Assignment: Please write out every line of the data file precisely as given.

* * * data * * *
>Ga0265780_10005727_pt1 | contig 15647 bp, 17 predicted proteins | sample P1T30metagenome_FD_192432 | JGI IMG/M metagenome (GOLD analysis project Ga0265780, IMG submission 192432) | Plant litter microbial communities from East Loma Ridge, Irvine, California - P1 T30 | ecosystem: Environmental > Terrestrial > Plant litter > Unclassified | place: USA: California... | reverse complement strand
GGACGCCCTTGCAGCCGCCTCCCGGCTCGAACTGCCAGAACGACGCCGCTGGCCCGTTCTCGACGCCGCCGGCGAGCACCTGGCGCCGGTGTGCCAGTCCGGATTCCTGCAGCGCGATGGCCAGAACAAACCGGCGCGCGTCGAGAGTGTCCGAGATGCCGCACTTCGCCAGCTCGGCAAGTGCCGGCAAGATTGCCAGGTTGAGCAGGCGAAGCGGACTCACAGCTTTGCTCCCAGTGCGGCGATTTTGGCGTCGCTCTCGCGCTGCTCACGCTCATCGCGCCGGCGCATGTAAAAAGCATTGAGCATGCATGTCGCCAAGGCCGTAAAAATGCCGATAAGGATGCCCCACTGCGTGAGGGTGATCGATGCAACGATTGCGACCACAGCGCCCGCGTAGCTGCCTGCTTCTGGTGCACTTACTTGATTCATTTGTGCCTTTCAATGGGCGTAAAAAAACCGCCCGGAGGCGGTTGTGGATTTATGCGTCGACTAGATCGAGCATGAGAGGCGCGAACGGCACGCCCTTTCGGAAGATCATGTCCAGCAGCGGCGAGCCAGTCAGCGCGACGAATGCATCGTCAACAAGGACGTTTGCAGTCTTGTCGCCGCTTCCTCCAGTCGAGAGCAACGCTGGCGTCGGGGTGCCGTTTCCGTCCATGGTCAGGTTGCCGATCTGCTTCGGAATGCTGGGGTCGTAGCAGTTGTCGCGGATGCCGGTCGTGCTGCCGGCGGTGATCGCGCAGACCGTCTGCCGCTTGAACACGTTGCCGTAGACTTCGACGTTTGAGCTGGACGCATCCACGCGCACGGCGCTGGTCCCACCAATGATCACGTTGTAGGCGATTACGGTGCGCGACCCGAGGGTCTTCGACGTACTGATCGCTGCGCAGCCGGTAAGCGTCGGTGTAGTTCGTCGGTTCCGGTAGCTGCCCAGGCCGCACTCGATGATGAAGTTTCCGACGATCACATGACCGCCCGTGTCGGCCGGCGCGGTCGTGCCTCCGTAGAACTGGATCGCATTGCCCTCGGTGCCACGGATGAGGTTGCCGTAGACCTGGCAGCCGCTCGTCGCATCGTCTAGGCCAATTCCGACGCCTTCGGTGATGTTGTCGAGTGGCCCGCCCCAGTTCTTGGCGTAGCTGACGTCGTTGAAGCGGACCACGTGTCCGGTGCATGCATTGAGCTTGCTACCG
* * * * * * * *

>Ga0265780_10005727_pt1 | contig 15647 bp, 17 predicted proteins | sample P1T30metagenome_FD_192432 | JGI IMG/M metagenome (GOLD analysis project Ga0265780, IMG submission 192432) | Plant litter microbial communities from East Loma Ridge, Irvine, California - P1 T30 | ecosystem: Environmental > Terrestrial > Plant litter > Unclassified | place: USA: California... | reverse complement strand
GGACGCCCTTGCAGCCGCCTCCCGGCTCGAACTGCCAGAACGACGCCGCTGGCCCGTTCTCGACGCCGCCGGCGAGCACCTGGCGCCGGTGTGCCAGTCCGGATTCCTGCAGCGCGATGGCCAGAACAAACCGGCGCGCGTCGAGAGTGTCCGAGATGCCGCACTTCGCCAGCTCGGCAAGTGCCGGCAAGATTGCCAGGTTGAGCAGGCGAAGCGGACTCACAGCTTTGCTCCCAGTGCGGCGATTTTGGCGTCGCTCTCGCGCTGCTCACGCTCATCGCGCCGGCGCATGTAAAAAGCATTGAGCATGCATGTCGCCAAGGCCGTAAAAATGCCGATAAGGATGCCCCACTGCGTGAGGGTGATCGATGCAACGATTGCGACCACAGCGCCCGCGTAGCTGCCTGCTTCTGGTGCACTTACTTGATTCATTTGTGCCTTTCAATGGGCGTAAAAAAACCGCCCGGAGGCGGTTGTGGATTTATGCGTCGACTAGATCGAGCATGAGAGGCGCGAACGGCACGCCCTTTCGGAAGATCATGTCCAGCAGCGGCGAGCCAGTCAGCGCGACGAATGCATCGTCAACAAGGACGTTTGCAGTCTTGTCGCCGCTTCCTCCAGTCGAGAGCAACGCTGGCGTCGGGGTGCCGTTTCCGTCCATGGTCAGGTTGCCGATCTGCTTCGGAATGCTGGGGTCGTAGCAGTTGTCGCGGATGCCGGTCGTGCTGCCGGCGGTGATCGCGCAGACCGTCTGCCGCTTGAACACGTTGCCGTAGACTTCGACGTTTGAGCTGGACGCATCCACGCGCACGGCGCTGGTCCCACCAATGATCACGTTGTAGGCGATTACGGTGCGCGACCCGAGGGTCTTCGACGTACTGATCGCTGCGCAGCCGGTAAGCGTCGGTGTAGTTCGTCGGTTCCGGTAGCTGCCCAGGCCGCACTCGATGATGAAGTTTCCGACGATCACATGACCGCCCGTGTCGGCCGGCGCGGTCGTGCCTCCGTAGAACTGGATCGCATTGCCCTCGGTGCCACGGATGAGGTTGCCGTAGACCTGGCAGCCGCTCGTCGCATCGTCTAGGCCAATTCCGACGCCTTCGGTGATGTTGTCGAGTGGCCCGCCCCAGTTCTTGGCGTAGCTGACGTCGTTGAAGCGGACCACGTGTCCGGTGCATGCATTGAGCTTGCTACCG